Forni is widely regarded as a public intellectual of the first rank: a superbly educated and productive scholar and teacher, fully engaged in the issues of the day.
An award-winning professor at Johns Hopkins University, where he has taught since 1985, it is his work on civility that has brought him into the spotlight.
In 1997 he co-founded the Johns Hopkins Civility Project, an aggregation of academic and community outreach activities aimed at “assembling the significance of civility, manners and politeness in contemporary society.” He also directs The Civility Initiative at Johns Hopkins University, which he founded in 2000.
In a profile that appeared in 2008, Smithsonian Magazine said that Forni “will be remembered as one of the greatest generals in our nation’s struggle for civility.”
His book, Choosing Civility: The Twenty-Five Rules of Considerate Conduct (2002), has been translated into six languages, and in 2008 he published The Civility Solution: What to do When People are Rude.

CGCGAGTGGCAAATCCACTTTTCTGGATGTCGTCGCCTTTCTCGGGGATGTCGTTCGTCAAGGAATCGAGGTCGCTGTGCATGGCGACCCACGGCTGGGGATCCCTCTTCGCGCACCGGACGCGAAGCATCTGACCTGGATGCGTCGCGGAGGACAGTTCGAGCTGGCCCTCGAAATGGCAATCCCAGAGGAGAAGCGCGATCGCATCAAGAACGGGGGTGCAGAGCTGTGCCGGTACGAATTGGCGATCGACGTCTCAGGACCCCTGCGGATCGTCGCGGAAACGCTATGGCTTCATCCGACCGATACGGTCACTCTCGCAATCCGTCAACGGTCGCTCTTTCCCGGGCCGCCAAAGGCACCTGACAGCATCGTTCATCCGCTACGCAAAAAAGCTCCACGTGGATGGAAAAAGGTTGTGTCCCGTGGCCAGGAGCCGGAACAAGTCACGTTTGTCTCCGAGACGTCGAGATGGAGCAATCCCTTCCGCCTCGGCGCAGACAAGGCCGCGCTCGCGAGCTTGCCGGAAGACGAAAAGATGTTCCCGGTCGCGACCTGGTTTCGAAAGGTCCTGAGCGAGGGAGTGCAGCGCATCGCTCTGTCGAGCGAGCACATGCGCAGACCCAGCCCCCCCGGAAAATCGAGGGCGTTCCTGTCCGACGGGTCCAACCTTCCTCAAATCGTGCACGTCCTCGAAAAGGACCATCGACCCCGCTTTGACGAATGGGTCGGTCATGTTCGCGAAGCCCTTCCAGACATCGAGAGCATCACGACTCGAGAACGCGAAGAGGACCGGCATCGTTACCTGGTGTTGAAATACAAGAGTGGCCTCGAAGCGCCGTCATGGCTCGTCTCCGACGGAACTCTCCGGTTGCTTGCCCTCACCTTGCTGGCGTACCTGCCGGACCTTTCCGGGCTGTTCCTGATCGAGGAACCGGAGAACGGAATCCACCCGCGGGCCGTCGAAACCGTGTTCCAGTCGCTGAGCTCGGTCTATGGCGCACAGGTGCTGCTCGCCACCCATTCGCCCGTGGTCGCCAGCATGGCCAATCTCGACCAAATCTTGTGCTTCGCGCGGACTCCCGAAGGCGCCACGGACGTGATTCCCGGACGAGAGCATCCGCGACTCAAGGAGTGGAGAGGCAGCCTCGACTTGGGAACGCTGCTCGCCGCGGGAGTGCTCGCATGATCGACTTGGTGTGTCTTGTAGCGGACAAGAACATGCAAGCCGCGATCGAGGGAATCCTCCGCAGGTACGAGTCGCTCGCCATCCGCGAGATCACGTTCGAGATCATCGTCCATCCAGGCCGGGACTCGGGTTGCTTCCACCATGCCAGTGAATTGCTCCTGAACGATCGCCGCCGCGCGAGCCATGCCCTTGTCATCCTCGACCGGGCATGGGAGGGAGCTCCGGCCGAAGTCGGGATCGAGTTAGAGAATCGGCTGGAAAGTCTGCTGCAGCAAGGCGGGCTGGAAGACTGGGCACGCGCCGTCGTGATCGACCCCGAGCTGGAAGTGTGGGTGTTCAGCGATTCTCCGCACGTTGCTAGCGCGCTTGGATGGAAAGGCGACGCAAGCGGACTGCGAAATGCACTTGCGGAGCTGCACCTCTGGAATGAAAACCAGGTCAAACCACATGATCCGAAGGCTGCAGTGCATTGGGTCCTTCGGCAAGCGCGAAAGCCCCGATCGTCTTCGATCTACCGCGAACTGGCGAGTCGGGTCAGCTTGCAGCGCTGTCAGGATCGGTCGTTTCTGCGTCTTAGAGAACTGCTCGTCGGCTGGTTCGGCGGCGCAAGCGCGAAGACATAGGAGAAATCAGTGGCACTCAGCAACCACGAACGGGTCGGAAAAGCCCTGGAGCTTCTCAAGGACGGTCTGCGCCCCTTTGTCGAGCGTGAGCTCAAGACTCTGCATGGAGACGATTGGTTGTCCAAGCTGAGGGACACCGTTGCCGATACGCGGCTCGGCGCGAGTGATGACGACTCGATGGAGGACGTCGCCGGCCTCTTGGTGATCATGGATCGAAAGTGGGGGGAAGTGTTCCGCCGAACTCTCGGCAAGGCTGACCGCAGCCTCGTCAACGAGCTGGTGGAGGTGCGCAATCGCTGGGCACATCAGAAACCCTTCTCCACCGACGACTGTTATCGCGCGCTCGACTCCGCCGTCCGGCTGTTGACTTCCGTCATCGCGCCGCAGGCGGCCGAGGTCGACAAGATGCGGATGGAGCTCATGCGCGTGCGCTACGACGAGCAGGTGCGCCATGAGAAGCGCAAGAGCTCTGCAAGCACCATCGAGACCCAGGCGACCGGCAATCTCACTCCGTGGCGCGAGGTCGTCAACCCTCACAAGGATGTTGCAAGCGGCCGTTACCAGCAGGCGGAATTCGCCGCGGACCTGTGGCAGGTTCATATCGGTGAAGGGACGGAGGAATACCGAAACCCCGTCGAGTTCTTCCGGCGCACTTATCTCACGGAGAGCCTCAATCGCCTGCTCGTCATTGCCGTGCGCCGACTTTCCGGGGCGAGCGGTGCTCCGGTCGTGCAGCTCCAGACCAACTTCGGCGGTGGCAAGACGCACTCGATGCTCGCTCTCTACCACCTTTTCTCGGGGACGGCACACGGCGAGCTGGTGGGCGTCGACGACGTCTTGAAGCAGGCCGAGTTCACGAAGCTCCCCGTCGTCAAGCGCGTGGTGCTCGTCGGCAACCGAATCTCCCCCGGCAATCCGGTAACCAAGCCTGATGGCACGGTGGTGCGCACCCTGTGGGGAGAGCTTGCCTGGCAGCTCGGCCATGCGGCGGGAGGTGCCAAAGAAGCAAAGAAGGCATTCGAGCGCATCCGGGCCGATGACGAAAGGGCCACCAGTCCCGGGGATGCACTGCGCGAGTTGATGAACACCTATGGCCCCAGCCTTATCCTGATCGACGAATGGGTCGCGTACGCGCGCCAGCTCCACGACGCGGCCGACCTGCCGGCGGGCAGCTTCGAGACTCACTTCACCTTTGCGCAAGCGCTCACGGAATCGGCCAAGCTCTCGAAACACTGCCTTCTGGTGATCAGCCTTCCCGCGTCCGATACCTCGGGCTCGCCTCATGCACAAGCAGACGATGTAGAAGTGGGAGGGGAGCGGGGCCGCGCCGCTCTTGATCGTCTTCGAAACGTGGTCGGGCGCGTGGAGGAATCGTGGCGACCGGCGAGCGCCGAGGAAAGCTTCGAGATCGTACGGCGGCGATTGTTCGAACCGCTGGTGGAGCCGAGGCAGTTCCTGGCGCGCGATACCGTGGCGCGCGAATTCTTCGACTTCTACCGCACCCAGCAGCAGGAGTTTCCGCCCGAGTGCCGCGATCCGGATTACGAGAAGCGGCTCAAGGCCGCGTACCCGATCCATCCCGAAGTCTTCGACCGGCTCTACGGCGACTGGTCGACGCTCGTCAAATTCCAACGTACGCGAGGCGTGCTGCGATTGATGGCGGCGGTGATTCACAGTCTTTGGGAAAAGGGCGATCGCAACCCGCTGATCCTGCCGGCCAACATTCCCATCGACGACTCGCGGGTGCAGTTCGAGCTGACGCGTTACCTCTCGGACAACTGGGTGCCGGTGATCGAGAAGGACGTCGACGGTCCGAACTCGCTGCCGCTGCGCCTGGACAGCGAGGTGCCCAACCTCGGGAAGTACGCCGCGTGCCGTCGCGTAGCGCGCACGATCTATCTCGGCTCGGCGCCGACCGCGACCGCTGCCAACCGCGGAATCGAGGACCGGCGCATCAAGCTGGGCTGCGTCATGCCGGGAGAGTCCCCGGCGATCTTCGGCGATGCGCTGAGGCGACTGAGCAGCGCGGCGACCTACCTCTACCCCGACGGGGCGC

Forni’s work has been mentioned in The New York Times, The Times of London, The WashingtonPost, The Wall Street Journal, The Los Angeles Times and Forbes Magazine. In 2008 he received an annual NEA award for his article, “The Civil Classroom in the Age of the Net,” which appeared in the journal Thought and Action.
He has also appeared on a number of radio and television shows, including ABC’s “World News Tonight,” “CBS Sunday Morning,” “Oprah” and BBC’s “Outlook.”
Forni was nominated by the College of Liberal Arts and will be honored during the commencement exercise of the College of Business and Economics on Wed., May 22 at 3 p.m.